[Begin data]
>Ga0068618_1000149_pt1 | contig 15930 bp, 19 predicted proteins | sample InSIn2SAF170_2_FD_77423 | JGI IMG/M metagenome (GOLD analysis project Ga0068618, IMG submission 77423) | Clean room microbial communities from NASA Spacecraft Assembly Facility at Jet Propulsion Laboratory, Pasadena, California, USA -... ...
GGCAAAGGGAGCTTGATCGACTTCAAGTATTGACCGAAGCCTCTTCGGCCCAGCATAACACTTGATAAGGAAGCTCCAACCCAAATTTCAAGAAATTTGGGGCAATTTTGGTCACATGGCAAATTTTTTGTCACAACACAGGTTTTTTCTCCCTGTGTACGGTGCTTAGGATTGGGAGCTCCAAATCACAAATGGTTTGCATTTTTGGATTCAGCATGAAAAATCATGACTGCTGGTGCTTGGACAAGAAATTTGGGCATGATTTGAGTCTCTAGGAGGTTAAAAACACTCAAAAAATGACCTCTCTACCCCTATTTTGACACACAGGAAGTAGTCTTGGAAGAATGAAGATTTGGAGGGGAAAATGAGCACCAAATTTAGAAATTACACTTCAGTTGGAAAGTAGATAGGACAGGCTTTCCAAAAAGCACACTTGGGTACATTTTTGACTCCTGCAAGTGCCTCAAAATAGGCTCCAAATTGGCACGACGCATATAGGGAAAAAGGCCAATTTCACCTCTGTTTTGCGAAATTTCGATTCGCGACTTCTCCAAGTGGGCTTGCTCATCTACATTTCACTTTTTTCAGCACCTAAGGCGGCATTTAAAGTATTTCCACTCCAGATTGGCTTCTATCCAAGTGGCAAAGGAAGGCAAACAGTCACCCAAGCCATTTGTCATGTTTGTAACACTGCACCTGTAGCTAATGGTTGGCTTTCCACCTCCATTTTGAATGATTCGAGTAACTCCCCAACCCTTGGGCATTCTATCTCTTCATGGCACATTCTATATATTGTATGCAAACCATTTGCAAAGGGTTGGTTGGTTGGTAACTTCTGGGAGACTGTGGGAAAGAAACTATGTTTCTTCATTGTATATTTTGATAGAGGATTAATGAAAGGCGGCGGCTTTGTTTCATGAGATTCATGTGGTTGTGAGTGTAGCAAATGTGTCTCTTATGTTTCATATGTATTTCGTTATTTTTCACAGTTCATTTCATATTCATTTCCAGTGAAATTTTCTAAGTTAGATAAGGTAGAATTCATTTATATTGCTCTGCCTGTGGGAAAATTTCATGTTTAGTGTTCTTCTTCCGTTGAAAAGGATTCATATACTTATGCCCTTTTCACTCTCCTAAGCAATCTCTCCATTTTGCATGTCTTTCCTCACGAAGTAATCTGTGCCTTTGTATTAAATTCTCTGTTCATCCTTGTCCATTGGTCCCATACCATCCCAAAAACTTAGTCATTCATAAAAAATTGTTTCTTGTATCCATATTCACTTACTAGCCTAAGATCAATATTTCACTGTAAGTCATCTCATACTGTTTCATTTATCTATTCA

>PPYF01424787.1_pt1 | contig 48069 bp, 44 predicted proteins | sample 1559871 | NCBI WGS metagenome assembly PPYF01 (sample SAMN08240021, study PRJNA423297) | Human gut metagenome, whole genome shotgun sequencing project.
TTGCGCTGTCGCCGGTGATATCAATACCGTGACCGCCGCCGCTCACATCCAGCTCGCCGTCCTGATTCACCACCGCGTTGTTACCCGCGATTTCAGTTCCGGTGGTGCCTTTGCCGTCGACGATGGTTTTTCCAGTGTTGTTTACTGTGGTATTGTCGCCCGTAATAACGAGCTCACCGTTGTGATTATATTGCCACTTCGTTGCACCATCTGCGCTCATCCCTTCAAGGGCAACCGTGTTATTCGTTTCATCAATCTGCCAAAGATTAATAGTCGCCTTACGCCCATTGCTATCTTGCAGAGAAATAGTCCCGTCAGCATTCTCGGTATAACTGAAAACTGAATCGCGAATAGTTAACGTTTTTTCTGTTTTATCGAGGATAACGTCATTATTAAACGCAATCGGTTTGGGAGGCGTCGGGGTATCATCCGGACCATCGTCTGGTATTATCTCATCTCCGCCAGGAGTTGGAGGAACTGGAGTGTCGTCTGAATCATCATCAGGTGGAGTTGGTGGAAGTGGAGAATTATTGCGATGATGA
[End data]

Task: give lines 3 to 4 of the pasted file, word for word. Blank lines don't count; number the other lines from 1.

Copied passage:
>PPYF01424787.1_pt1 | contig 48069 bp, 44 predicted proteins | sample 1559871 | NCBI WGS metagenome assembly PPYF01 (sample SAMN08240021, study PRJNA423297) | Human gut metagenome, whole genome shotgun sequencing project.
TTGCGCTGTCGCCGGTGATATCAATACCGTGACCGCCGCCGCTCACATCCAGCTCGCCGTCCTGATTCACCACCGCGTTGTTACCCGCGATTTCAGTTCCGGTGGTGCCTTTGCCGTCGACGATGGTTTTTCCAGTGTTGTTTACTGTGGTATTGTCGCCCGTAATAACGAGCTCACCGTTGTGATTATATTGCCACTTCGTTGCACCATCTGCGCTCATCCCTTCAAGGGCAACCGTGTTATTCGTTTCATCAATCTGCCAAAGATTAATAGTCGCCTTACGCCCATTGCTATCTTGCAGAGAAATAGTCCCGTCAGCATTCTCGGTATAACTGAAAACTGAATCGCGAATAGTTAACGTTTTTTCTGTTTTATCGAGGATAACGTCATTATTAAACGCAATCGGTTTGGGAGGCGTCGGGGTATCATCCGGACCATCGTCTGGTATTATCTCATCTCCGCCAGGAGTTGGAGGAACTGGAGTGTCGTCTGAATCATCATCAGGTGGAGTTGGTGGAAGTGGAGAATTATTGCGATGATGA